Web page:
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    Maximize Your Taxes with Student Loans

    Student Loans It’s very easy to see how rapidly the costs of higher education are increasing. But that shouldn’t deter you from seeking an education. There are a number of benefits to completing your degree, and even if you have to take out student loans in order to make it happen you can still benefit. Here is some of the quick math when it comes to taking out student loans and how that will help you with your taxes next time you file.

     

     

     

    Costs of Higher Education

    Education can be incredibly expensive if you let it. However, there are ways to get a degree without paying outrageous prices. Even if you attend a private university, where the costs are the highest, you can still get by with very few loans if you get to know the right people. Here is what it looks like for an education per year:

    • Private University/College: $30,000
    • State Schools – Resident: $8,900
    • State Schools – Non-resident: $22,200

    Now keep in mind these are national averages, so wherever you live those could be vastly different. But suffice to say that the costs of tuition and fees (not to mention room and board) range from $35,600 to $120,000 for a four year degree (assuming no cost increases during your tenure). That is a lot of money to owe when you get done; and there is no guarantee of a job. But that’s another topic for another time.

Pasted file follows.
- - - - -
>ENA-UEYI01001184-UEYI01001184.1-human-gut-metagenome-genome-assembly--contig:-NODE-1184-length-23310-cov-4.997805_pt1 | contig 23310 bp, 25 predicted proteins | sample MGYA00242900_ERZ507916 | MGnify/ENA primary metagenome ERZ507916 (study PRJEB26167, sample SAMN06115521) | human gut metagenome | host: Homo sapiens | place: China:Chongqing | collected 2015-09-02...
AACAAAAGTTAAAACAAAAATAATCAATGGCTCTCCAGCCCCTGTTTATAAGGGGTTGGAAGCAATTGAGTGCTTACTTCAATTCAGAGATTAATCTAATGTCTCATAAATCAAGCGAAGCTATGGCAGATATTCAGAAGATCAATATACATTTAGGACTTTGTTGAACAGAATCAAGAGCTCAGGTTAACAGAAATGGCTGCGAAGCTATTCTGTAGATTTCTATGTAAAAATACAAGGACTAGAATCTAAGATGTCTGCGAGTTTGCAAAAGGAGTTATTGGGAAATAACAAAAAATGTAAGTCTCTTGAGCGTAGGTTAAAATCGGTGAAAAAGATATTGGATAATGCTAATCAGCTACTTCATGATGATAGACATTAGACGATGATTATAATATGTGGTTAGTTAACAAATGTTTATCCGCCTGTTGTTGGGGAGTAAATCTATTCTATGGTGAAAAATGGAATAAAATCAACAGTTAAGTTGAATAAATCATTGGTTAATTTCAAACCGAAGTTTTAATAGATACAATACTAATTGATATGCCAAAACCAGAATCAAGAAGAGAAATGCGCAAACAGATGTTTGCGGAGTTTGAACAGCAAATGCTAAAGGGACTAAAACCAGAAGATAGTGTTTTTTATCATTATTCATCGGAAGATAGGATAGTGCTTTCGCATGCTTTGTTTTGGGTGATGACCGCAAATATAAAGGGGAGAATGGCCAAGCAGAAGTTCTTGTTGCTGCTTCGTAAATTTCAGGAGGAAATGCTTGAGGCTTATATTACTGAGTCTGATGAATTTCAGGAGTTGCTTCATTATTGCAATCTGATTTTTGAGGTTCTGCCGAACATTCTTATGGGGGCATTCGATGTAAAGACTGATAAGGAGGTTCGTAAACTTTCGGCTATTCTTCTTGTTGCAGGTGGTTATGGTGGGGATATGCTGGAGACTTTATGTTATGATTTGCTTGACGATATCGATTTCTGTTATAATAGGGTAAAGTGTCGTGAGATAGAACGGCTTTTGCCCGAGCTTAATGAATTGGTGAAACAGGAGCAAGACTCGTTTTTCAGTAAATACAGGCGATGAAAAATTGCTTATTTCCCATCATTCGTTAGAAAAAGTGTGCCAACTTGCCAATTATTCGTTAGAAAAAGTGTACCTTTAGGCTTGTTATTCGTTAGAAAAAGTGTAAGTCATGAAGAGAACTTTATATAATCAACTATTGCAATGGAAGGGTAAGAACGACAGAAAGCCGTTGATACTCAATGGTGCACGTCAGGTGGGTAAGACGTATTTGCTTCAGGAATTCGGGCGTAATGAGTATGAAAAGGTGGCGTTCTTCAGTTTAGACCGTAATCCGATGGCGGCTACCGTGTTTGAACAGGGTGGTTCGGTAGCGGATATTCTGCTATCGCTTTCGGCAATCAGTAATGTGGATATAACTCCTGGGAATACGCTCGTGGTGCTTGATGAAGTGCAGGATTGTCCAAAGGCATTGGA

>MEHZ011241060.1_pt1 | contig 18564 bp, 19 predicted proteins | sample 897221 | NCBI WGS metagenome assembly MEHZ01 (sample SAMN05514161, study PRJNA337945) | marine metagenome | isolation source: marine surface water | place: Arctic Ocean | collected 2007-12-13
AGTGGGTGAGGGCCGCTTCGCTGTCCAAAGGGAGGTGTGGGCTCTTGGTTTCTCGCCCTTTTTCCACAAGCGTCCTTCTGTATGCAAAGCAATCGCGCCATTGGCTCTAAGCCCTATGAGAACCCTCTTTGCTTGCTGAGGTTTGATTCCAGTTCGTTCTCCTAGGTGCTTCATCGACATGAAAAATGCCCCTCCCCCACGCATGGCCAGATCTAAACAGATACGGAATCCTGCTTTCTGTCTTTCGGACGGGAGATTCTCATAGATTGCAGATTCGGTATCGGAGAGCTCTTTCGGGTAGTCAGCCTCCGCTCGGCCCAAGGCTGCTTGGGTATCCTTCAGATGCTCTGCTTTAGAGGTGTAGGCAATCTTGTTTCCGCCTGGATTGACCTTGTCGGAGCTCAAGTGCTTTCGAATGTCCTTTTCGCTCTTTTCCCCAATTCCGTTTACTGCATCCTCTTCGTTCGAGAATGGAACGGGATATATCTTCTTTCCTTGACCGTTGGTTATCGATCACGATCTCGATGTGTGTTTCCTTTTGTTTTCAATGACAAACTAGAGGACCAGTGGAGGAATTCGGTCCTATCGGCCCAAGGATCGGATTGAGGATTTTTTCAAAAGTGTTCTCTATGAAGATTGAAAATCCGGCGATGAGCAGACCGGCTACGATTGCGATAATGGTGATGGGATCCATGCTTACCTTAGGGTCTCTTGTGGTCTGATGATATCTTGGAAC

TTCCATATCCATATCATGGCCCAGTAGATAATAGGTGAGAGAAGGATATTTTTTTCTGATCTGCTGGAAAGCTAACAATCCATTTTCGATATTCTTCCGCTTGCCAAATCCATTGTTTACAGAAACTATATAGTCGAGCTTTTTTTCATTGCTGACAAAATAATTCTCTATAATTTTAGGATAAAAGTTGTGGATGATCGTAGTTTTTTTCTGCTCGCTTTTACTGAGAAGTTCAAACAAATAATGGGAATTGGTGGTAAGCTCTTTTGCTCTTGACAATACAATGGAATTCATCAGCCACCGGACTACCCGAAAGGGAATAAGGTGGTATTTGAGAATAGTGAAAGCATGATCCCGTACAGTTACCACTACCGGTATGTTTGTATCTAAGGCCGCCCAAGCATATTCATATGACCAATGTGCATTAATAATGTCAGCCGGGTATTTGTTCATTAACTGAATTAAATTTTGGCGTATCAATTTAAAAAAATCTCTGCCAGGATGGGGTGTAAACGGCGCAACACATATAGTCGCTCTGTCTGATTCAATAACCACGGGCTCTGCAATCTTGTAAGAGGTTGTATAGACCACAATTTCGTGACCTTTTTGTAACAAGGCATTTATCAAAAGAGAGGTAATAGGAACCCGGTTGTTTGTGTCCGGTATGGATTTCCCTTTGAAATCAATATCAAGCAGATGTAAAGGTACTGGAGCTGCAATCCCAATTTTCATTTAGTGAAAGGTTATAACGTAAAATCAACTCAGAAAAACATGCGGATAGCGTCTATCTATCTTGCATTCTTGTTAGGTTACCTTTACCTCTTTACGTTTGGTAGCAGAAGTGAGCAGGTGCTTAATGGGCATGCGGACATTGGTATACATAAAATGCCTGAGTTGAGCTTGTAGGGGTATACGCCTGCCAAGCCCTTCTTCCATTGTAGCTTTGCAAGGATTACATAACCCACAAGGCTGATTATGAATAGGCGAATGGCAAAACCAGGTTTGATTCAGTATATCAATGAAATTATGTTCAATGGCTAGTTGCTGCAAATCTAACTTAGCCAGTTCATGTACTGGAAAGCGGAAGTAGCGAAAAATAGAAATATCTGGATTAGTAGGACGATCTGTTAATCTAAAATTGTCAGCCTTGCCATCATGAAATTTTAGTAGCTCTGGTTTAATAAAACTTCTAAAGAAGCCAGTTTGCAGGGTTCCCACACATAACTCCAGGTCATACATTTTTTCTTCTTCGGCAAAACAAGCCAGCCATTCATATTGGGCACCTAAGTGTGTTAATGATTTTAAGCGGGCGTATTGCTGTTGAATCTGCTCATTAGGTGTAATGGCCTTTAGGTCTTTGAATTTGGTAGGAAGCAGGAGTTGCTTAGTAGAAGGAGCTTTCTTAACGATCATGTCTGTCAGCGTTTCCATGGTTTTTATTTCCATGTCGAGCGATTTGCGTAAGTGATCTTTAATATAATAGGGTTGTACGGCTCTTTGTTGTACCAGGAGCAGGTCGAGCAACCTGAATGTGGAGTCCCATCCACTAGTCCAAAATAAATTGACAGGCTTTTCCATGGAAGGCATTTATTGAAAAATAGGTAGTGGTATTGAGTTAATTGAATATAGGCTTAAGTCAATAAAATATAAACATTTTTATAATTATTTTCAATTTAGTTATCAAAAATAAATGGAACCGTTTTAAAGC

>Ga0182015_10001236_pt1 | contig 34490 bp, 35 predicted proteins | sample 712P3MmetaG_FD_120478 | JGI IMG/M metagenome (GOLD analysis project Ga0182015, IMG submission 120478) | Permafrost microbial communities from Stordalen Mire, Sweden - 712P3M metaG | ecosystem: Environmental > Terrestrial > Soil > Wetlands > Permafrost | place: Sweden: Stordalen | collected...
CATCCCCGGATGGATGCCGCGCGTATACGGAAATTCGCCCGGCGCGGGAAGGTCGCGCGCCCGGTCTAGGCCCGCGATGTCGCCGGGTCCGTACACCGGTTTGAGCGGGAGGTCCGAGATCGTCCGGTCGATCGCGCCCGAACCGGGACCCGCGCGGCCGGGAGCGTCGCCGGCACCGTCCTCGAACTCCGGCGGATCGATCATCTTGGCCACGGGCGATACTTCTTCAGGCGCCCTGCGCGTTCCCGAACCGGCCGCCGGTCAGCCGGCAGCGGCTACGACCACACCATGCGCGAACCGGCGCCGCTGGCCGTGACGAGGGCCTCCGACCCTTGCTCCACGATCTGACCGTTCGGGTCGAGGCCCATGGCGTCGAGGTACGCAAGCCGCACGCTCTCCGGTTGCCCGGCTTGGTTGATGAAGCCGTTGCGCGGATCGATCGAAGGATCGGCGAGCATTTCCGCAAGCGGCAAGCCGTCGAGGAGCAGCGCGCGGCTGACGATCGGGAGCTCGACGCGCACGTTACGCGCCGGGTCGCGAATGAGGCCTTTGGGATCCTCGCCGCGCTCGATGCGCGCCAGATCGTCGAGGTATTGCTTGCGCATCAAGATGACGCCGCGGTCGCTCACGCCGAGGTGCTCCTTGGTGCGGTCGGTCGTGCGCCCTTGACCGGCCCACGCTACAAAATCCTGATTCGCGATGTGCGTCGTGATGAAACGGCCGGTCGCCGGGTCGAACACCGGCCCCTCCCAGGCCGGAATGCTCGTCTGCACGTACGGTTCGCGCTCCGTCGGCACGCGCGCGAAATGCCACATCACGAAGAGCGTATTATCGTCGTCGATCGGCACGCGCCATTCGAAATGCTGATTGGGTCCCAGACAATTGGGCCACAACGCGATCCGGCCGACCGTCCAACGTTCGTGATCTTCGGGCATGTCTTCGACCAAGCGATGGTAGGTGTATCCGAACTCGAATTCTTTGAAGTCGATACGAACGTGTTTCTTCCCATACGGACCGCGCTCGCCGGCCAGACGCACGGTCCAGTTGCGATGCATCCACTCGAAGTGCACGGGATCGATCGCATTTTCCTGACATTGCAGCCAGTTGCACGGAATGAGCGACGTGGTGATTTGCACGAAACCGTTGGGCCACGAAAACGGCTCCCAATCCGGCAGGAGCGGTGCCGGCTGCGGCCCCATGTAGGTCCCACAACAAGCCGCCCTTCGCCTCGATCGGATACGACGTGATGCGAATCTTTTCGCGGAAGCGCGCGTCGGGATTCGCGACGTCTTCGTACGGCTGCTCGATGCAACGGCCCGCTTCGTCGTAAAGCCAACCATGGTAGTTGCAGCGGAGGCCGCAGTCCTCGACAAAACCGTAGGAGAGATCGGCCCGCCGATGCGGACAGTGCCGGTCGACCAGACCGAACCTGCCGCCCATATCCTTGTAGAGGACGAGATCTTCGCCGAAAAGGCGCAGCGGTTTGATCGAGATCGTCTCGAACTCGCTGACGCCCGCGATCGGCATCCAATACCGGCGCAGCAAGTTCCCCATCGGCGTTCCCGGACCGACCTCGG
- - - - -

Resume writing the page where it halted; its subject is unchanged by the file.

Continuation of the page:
Paying Back Your Loans

    Currently interest rates on your loans are fairly low. For undergrad degrees, the rate (until July 1st when it readjusts) is 4.66%. Even though this is a pretty low interest rate, it also means that you will be paying back quite a bit over the next 20 years.

    • $35,600 loan: Your monthly payments will be $228.31, and pay a total of $19,194 in interest.
    • $120,000 loan: Your monthly payments will be $769.58, and pay a total of $64,700 in interest.

    That is a lot of money to pay back over the next 20 years. So how does one justify taking out a loan?

    Incomes With and Without a Degree

    There are a lot of variables that go into determining income. For instance, there are a number of very high paying jobs that do not require a degree at all. And there are some jobs that require a degree, but pay hardly anything. When you take everything into account, we can determine the average incomes for various educational levels (statistics are for the year 2012).

    • Average annual income with a Bachelor’s Degree: $46,900
    • Average annual income with a high school education: $30,000

    Let’s suppose that you go to a state school and get out with just $35,600 in loans, and you are able to land a good job right away. You will be making an additional $16,900 over your peers that have just a high school education. How does that look for the next 20 years (ignoring raises and promotions)?

    • High school education: $600,000
    • College Degree: $932,000

    Even after you deduct the cost of the education ($35,600) and the interest that you paid ($19,194), you have still made $877,206; or $277,206 more than if you had skipped the degree. Factor in raises and promotions that allow you a larger income over those who did not get the degree and you have an even greater advantage.

    Using Student Loans

    Getting your degree without the help of parents, scholarships, or other means is still possible with student loans. The good news is that the interest that you pay on those loans is tax deductible. This means that while you are repaying those loans you get to experience a lower tax bill because of your write-offs.